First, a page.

There are a few big-time famous musicians who spend enough of their lives on Maui that we can safely call them residents–Pat Benatar, Steven Tyler, Mick Fleetwood–but few have the style, class and sheer historical import of Willie Hugh Nelson, who owns a home in Spreckelsville. He’s been a legend in country music for many decades, but it’s in the field of smoking weed that Nelson has made it into American folklore.
In fact, yesterday GQ posted a longform interview (which I found out about from this Vice blog post that went up today) with Nelson that finally brought confirmation to one of the greatest pot-smoking legends surrounding Nelson: that during the Jimmy Carter Administration, Nelson smoked weed on the roof of the White House.
Smoking marijuana on the White House roof. Mentioned in his autobiographies, Nelson was always a bit cagey about the Carter Administration “insider” who apparently got Nelson access to the White House roof.
“Nelson has always declined to identify his accomplice in mischief,” GQ writer Chris Heath wrote in the piece. “But I’ve spent the past few weeks immersed in Nelson’s life, and having picked off little clues from all that’s been written and said over the years, I feel like I might have a pretty good idea. And what Nelson has just said to me seems like an open invitation to chance it.”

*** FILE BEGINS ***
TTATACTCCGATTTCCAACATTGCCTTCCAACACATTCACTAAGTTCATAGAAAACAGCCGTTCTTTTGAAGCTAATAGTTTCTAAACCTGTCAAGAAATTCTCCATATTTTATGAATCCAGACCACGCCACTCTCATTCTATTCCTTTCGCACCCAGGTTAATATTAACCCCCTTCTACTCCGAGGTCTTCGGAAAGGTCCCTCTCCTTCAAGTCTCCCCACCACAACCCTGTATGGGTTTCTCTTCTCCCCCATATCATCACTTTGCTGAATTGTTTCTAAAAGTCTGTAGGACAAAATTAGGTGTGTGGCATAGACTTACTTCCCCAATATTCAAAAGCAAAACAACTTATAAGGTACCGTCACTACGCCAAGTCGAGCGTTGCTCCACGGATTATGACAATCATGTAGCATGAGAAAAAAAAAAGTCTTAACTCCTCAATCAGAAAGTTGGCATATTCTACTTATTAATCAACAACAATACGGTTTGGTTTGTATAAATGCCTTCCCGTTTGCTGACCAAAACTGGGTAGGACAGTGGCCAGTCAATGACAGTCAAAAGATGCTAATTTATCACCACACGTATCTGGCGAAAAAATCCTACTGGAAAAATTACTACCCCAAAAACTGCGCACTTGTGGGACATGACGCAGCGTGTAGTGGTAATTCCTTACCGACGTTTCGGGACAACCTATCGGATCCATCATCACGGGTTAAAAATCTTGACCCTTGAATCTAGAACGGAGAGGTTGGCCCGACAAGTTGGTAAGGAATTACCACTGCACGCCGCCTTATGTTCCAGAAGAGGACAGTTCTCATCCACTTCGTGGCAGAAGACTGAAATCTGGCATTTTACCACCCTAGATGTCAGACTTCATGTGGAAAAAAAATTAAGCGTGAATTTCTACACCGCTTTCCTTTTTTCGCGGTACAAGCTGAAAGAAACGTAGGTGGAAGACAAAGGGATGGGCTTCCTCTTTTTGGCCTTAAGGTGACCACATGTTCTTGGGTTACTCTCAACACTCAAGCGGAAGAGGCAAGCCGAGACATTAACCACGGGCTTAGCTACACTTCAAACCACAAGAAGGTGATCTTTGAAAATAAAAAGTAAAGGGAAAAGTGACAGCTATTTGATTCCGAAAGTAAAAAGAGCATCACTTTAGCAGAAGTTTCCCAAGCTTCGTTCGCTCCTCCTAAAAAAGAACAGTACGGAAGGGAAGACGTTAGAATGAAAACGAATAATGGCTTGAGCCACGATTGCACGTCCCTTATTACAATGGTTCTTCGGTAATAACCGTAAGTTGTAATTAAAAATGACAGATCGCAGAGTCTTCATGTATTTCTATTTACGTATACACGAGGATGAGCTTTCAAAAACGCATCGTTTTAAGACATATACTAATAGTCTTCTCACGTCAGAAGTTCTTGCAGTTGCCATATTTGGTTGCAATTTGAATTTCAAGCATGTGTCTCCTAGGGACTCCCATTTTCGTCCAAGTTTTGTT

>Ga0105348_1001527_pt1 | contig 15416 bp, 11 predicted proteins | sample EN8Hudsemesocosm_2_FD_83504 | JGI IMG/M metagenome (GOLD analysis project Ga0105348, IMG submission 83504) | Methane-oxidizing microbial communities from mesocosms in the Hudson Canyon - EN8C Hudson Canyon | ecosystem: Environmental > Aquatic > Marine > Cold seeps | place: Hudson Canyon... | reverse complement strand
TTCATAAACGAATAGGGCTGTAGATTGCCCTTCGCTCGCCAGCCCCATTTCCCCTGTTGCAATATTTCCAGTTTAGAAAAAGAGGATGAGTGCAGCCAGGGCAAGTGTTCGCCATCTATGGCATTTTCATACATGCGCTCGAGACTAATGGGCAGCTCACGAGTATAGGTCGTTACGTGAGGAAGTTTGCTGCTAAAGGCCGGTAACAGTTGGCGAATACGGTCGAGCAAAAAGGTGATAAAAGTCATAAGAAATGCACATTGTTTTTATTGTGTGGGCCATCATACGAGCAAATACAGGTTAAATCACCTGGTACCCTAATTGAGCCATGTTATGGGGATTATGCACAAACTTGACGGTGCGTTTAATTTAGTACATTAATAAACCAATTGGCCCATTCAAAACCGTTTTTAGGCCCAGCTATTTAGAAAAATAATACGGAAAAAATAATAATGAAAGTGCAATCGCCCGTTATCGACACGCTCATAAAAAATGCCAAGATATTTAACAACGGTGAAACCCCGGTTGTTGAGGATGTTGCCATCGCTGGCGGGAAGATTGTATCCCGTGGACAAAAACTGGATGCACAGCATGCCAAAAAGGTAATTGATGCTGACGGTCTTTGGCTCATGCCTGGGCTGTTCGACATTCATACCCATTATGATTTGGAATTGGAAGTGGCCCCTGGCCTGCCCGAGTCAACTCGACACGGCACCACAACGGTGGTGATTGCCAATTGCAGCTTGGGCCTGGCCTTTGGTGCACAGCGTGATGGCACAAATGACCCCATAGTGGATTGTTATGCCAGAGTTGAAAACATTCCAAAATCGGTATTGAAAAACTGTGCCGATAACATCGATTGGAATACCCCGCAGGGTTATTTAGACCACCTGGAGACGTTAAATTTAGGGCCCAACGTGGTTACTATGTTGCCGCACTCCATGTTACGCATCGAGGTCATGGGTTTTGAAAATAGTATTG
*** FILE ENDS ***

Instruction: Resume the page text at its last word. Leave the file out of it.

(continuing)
Heath does chance it, offering Nelson the name of Chip Carter–Jimmy Carter’s son.
“Looked a lot like,” Nelson replied to Heath after a lengthy pause. “Could have been, yeah.” In fact, Nelson even said he got the joint from Carter in the first place.
Later, Heath called up Chip himself to get his take on the famous toke (making sure to note that it wasn’t Nelson who gave him his name). “Well, he told me not to ever tell anybody,” Heath wrote that Carter told him shortly before hanging up.
Oh, and if you’re wondering, Nelson also admitted to Heath that sometimes even Maui can feel a bit restricting:
“Every place gets old after a while. I have a nice home in Maui, and even that…you know, I get a little anxious to go away after a while. I just like to travel. That’s what I do. I just enjoy moving. It’s really hard for me to stay somewhere—I have to get up and go somewhere.”
Click here for the complete GQ story on Willie Nelson.
Photo of Willie Nelson and President Jimmy Carter in 1978: National Archives/Wikimedia Commons